Previous measurements of urban energy balances generally have been limited to densely built, central city sites and older suburban locations with mature tree canopies that are higher than the height of the buildings. In contrast, few data are available for the extensive, open vegetated types typical of low-density residential areas that have been newly converted from rural land use. We made direct measurements of surface energy fluxes using the eddy-covariance technique at Greenwood, a recently developed exurban neighbourhood near Kansas City, Missouri, USA, during an intensive field campaign in August 2004. Energy partitioning was dominated by the latent heat flux under both cloudy and near clear-sky conditions. The mean daytime Bowen ratio (β) values were 0.46, 0.48, and 0.47 respectively for the cloudy, near clear-sky and all-sky conditions. Net radiation (R
) increased rapidly from dawn (−34 and −58W m−2) during the night to reach a maximum (423 and 630W m−2) after midday for cloudy and near clear-sky conditions respectively. Mean daytime values were 253 and 370W m−2, respectively for the cloudy and near clear-sky conditions, while mean daily values were 114 for cloudy and 171W m−2 for near clear-sky conditions, respectively. Midday surface albedo values were 0.25 and 0.24 for the cloudy and near clear-sky conditions, respectively. The site exhibited an angular dependence on the solar elevation angle, in contrast to previous observations over urban and suburban areas, but similar to vegetated surfaces. The latent heat flux (Q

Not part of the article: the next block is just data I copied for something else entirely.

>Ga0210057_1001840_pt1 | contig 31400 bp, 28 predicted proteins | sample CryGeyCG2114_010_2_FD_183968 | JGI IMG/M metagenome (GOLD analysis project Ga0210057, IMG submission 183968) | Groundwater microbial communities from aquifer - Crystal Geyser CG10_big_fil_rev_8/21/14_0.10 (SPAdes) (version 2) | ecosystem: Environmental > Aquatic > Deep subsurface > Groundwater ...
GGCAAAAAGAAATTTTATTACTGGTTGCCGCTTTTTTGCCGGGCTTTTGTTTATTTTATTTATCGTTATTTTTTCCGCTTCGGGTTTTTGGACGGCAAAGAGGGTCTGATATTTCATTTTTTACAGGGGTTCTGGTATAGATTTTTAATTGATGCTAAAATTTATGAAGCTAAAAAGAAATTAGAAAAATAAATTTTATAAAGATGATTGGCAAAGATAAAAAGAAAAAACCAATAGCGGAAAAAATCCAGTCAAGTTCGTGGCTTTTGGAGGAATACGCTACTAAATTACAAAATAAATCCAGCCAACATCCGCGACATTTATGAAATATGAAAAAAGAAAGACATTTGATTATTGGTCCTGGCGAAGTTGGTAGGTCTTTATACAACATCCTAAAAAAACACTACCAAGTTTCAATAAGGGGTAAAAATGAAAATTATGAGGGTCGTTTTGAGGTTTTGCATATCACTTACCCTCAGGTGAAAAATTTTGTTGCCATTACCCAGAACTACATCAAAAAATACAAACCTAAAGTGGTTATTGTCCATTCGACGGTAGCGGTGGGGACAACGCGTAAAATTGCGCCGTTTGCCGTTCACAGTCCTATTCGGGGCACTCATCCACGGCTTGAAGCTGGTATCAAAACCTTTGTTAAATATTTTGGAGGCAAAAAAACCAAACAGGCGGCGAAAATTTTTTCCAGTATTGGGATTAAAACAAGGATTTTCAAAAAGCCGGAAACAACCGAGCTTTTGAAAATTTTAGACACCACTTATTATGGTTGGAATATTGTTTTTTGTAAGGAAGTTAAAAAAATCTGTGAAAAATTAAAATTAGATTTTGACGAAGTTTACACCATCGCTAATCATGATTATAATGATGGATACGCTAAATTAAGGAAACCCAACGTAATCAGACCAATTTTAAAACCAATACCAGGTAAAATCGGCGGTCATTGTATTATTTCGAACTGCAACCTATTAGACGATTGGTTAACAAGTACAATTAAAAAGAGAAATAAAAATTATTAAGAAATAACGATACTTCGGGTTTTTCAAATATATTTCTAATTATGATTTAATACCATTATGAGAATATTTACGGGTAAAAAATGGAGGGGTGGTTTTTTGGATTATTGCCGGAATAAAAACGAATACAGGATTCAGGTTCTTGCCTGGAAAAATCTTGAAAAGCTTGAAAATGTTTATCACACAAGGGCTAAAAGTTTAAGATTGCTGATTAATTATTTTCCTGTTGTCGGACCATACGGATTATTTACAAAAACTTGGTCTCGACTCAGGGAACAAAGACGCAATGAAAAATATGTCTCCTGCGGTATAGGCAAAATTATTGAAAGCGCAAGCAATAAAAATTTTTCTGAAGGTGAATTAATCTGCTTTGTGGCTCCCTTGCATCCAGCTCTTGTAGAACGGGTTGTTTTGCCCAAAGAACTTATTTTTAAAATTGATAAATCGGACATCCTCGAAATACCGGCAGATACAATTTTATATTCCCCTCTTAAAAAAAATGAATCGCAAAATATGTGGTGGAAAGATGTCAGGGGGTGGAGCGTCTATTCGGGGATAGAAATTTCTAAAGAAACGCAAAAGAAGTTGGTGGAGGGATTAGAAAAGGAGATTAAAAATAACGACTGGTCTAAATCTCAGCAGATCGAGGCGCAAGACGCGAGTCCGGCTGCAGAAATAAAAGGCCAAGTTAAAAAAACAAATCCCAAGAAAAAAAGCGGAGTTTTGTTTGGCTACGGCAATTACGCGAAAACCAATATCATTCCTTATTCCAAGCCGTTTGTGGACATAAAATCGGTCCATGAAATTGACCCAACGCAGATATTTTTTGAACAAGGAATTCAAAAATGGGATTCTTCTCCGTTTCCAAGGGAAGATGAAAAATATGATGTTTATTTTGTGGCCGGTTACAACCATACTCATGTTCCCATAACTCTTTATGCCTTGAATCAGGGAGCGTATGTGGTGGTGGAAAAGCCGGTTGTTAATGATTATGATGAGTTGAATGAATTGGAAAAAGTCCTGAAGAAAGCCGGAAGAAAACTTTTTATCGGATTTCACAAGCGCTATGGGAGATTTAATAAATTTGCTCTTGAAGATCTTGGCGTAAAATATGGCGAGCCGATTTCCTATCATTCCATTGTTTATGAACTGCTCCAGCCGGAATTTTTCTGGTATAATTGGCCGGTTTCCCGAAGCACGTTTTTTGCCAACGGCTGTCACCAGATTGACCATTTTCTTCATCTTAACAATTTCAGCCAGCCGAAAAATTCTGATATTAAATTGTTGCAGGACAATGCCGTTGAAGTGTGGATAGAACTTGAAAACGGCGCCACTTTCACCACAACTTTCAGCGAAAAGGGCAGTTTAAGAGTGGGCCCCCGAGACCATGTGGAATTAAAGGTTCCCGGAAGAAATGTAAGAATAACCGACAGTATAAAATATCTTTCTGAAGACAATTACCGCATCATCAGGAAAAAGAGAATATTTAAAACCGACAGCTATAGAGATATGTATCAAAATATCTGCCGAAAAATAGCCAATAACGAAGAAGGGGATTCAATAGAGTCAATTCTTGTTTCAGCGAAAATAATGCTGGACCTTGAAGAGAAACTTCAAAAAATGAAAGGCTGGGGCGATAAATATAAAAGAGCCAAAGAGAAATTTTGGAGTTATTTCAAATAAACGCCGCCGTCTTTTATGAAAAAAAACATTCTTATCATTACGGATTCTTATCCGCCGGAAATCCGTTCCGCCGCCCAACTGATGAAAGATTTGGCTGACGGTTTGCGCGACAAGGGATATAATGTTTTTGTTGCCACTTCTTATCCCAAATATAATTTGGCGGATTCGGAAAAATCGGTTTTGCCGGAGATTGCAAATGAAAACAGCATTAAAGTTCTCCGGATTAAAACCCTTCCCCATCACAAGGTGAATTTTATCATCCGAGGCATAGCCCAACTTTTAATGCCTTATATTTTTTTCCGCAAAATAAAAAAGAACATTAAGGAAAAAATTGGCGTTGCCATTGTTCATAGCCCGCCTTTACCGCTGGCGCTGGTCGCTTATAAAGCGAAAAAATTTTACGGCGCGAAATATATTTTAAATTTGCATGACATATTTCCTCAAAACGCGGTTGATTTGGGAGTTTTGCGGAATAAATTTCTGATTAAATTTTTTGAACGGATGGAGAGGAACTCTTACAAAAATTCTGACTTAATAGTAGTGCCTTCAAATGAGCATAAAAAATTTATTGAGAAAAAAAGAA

), sensible heat flux (Q
), and the residual heat storage ΔQ
terms accounted for between 46–58%, 21–23%, and 18–31% of R
, respectively, for all-sky conditions and time averages. The observed albedo, R
, and Q
values are higher than the values that have been reported for suburban areas with high summer evapotranspiration rates in North America. These results suggest that the rapidly growing residential areas at the exurban fringe of large metropolitan areas have a surface energy balance that is more similar to the rural areas from which they were developed than it is to the older suburbs and city centres that make up the urban fabric to which they are being joined.